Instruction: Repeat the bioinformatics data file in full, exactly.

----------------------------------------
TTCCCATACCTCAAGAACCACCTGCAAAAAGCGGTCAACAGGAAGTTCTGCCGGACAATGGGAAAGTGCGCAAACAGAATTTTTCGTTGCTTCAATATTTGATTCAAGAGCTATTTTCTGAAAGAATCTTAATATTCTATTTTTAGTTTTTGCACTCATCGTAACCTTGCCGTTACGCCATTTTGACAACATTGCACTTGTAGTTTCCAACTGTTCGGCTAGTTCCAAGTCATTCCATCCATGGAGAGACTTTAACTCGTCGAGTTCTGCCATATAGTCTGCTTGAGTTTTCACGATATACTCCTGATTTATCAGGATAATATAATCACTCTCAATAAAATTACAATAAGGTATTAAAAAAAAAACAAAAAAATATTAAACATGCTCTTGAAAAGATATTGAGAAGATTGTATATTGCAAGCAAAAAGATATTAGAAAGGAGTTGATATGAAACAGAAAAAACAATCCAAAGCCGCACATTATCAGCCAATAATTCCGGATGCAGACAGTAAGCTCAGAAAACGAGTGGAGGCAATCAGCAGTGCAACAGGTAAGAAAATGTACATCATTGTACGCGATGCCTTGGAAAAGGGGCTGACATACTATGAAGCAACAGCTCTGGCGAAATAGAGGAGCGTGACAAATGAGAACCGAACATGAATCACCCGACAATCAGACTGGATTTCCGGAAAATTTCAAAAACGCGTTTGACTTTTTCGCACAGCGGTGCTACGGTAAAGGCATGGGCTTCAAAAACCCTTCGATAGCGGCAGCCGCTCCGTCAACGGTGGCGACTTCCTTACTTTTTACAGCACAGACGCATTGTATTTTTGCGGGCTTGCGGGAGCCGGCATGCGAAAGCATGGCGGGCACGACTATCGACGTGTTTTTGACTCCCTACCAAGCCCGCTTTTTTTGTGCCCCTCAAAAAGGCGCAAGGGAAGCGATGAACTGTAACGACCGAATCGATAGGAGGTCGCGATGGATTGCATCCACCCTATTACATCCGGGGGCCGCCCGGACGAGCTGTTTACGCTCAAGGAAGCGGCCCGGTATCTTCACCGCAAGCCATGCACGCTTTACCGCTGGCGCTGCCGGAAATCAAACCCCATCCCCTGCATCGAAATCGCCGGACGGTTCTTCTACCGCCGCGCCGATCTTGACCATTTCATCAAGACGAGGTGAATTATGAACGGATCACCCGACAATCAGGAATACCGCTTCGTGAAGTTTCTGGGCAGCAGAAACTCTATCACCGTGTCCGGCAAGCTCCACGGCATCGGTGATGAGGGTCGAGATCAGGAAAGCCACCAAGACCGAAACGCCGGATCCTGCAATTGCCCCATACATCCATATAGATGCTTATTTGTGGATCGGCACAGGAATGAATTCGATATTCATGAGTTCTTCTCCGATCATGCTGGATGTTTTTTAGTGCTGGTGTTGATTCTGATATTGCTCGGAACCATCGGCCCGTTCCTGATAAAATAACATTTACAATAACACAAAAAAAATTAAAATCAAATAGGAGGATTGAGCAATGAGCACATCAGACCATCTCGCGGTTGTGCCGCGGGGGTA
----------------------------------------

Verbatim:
TTCCCATACCTCAAGAACCACCTGCAAAAAGCGGTCAACAGGAAGTTCTGCCGGACAATGGGAAAGTGCGCAAACAGAATTTTTCGTTGCTTCAATATTTGATTCAAGAGCTATTTTCTGAAAGAATCTTAATATTCTATTTTTAGTTTTTGCACTCATCGTAACCTTGCCGTTACGCCATTTTGACAACATTGCACTTGTAGTTTCCAACTGTTCGGCTAGTTCCAAGTCATTCCATCCATGGAGAGACTTTAACTCGTCGAGTTCTGCCATATAGTCTGCTTGAGTTTTCACGATATACTCCTGATTTATCAGGATAATATAATCACTCTCAATAAAATTACAATAAGGTATTAAAAAAAAAACAAAAAAATATTAAACATGCTCTTGAAAAGATATTGAGAAGATTGTATATTGCAAGCAAAAAGATATTAGAAAGGAGTTGATATGAAACAGAAAAAACAATCCAAAGCCGCACATTATCAGCCAATAATTCCGGATGCAGACAGTAAGCTCAGAAAACGAGTGGAGGCAATCAGCAGTGCAACAGGTAAGAAAATGTACATCATTGTACGCGATGCCTTGGAAAAGGGGCTGACATACTATGAAGCAACAGCTCTGGCGAAATAGAGGAGCGTGACAAATGAGAACCGAACATGAATCACCCGACAATCAGACTGGATTTCCGGAAAATTTCAAAAACGCGTTTGACTTTTTCGCACAGCGGTGCTACGGTAAAGGCATGGGCTTCAAAAACCCTTCGATAGCGGCAGCCGCTCCGTCAACGGTGGCGACTTCCTTACTTTTTACAGCACAGACGCATTGTATTTTTGCGGGCTTGCGGGAGCCGGCATGCGAAAGCATGGCGGGCACGACTATCGACGTGTTTTTGACTCCCTACCAAGCCCGCTTTTTTTGTGCCCCTCAAAAAGGCGCAAGGGAAGCGATGAACTGTAACGACCGAATCGATAGGAGGTCGCGATGGATTGCATCCACCCTATTACATCCGGGGGCCGCCCGGACGAGCTGTTTACGCTCAAGGAAGCGGCCCGGTATCTTCACCGCAAGCCATGCACGCTTTACCGCTGGCGCTGCCGGAAATCAAACCCCATCCCCTGCATCGAAATCGCCGGACGGTTCTTCTACCGCCGCGCCGATCTTGACCATTTCATCAAGACGAGGTGAATTATGAACGGATCACCCGACAATCAGGAATACCGCTTCGTGAAGTTTCTGGGCAGCAGAAACTCTATCACCGTGTCCGGCAAGCTCCACGGCATCGGTGATGAGGGTCGAGATCAGGAAAGCCACCAAGACCGAAACGCCGGATCCTGCAATTGCCCCATACATCCATATAGATGCTTATTTGTGGATCGGCACAGGAATGAATTCGATATTCATGAGTTCTTCTCCGATCATGCTGGATGTTTTTTAGTGCTGGTGTTGATTCTGATATTGCTCGGAACCATCGGCCCGTTCCTGATAAAATAACATTTACAATAACACAAAAAAAATTAAAATCAAATAGGAGGATTGAGCAATGAGCACATCAGACCATCTCGCGGTTGTGCCGCGGGGGTA